Read the following, and I am sure you will agree. These are in no order:

 

[] Walk Inn. Proposed for Accor before it decided on a new name for its backpacker places. It chose ‘X Base Backpackers’ (really). But just look at the facts – starting with six in 2003, and targetting 30 inns for about 2008. Well, today it has 12, and Accor has distanced itself from the division. I suggested other names as well, such as Budgetel.

 

[] Concorde. For the Taj group, which has just announced its second brand (or third if you count Taj itself, which I suppose you should do; Ginger, Taj, and now Gateway). I didn’t actually attach it to a group of hotels at Taj, but I presume it would be a notch higher than Gateway.

Of course, I realise that others have got the Concorde name – Singapore-based HPL in Asia, and the Louvre group (sort of part of Starwood – Capital not Hotels). But neither is doing much with the name.

 

[] Also for Accor, I suggested Pullman is a better name than Sofitel for the group’s top-brand. Accor has decided to struggle along with Sofitel and will probably never ever change its mind. My argument is that Pullman is already established in minds of travellers as a top brand.

(I know the reason why Accor favours Sofitel over Pullman and will reveal all if a certain amount is paid into my favourite charity…)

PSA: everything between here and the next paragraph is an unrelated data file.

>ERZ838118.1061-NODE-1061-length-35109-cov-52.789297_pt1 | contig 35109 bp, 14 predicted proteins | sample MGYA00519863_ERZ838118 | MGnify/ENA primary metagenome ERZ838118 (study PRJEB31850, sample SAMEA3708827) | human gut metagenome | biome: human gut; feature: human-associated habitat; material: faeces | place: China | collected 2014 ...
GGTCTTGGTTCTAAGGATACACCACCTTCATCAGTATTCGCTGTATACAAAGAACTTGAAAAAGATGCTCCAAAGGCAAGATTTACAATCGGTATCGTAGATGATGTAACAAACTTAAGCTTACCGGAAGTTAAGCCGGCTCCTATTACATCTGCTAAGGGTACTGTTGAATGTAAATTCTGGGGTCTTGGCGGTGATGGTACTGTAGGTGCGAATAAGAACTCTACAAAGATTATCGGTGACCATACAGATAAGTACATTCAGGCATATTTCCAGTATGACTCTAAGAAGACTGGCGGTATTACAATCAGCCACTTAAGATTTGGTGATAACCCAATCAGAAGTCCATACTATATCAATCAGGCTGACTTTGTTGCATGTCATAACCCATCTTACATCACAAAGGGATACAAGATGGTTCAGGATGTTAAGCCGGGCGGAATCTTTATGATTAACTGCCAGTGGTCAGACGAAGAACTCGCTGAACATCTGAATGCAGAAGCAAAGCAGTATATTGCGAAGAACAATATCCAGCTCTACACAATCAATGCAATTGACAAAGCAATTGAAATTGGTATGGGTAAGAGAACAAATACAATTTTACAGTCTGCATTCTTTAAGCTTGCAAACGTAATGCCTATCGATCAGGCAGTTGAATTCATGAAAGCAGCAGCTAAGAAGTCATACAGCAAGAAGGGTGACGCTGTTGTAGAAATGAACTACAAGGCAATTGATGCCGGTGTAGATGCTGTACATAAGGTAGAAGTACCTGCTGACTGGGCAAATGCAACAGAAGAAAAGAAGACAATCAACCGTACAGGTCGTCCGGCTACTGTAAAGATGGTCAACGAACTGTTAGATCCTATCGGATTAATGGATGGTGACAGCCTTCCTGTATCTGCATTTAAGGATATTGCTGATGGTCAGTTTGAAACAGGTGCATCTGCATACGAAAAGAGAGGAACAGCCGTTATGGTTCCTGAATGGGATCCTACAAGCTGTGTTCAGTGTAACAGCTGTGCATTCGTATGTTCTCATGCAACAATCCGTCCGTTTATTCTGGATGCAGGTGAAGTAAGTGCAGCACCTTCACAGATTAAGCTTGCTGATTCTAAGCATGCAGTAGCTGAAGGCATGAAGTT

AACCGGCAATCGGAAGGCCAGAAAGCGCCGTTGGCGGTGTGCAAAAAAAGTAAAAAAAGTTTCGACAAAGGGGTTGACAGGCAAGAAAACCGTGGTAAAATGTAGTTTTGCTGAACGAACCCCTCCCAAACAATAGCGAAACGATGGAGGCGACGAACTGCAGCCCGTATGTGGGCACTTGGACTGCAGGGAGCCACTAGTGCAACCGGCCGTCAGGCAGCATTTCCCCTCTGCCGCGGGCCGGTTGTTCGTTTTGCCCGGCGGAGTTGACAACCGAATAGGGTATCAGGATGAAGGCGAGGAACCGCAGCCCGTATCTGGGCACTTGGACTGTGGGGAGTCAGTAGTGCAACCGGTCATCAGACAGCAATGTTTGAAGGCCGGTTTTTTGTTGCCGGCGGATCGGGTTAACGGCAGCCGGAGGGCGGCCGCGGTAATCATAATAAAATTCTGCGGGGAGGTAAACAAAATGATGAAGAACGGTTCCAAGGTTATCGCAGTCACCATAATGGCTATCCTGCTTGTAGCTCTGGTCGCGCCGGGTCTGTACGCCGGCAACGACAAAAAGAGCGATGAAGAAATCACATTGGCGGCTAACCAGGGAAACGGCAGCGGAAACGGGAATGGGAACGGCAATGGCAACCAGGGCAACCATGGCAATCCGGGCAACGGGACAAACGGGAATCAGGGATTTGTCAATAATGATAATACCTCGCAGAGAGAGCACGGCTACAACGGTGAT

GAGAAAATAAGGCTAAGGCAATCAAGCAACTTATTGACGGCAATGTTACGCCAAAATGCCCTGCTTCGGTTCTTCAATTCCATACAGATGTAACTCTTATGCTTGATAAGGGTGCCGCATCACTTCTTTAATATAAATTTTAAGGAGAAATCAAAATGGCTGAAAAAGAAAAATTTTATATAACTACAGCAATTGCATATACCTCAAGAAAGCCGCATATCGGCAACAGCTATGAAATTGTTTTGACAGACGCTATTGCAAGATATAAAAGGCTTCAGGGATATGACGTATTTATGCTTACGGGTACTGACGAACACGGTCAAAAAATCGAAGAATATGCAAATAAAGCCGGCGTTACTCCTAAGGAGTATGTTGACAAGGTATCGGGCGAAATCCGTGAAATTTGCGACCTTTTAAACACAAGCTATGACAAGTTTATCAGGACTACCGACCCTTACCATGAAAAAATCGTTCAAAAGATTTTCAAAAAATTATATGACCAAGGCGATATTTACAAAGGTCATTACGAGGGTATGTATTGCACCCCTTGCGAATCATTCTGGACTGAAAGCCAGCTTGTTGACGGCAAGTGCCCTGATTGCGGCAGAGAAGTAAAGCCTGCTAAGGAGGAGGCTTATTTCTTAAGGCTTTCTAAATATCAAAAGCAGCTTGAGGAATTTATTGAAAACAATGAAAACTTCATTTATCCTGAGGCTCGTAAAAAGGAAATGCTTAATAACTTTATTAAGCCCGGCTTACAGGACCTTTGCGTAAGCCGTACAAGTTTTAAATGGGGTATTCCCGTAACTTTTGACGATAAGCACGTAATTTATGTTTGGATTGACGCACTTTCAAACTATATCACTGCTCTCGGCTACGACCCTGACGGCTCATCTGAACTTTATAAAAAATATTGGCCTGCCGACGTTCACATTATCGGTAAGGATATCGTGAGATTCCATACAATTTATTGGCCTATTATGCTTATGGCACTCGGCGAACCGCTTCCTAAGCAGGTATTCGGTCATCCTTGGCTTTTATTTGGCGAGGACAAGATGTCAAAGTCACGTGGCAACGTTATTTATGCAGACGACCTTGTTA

[] Maybourne. The name Claridges chose for its rump hotel group after the Savoy was sold off. Three years later, and you can count the number of travellers who actually know the Maybourne name on the same number of fingers (x1000).

The reason for all this if that I’ve got another. This one is for the Singapore group, Millennium & Copthorne – which has some hotels under Millennium, and some under Copthorne, and a bunch of others.

One other is in Singapore, and was to be part of another division. It is M, rather obviously copying Starwood’s W. Well, five years on, and there is still only one M.

But the name should be ‘MC’, or maybe Emcee. Of course not only is this the initials of the M&C company, but it is also an acronym for Master of Ceremonies. Now, isn’t that a good description for a hotel group? Particularly if it seeks the MICE market?

(Or maybe the name should be MICE?…)

 

[] Tune Hotels. It is an Asia-based budget-hotel group. Why-oh-why did it not choose Tune Inn – now to be owned by me as a hotel services company?

 

 

The Fox

Occidental Hotels. Colour-me out-of-touch.

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FOXTROTS

 

 

Fox – sly.  Trots – left-leaning (Trotsky) plus its more insalubrious meaning. 

Foxtrots – leading the industry in a dance.

 

 

2009 February 12

Occidental Hotels. Colour-me out-of-touch.

A stay at an Occidental hotel in Spain has prompted me to make some comments about the company (and hotels in general) about their concern for the environment. They seem out of touch.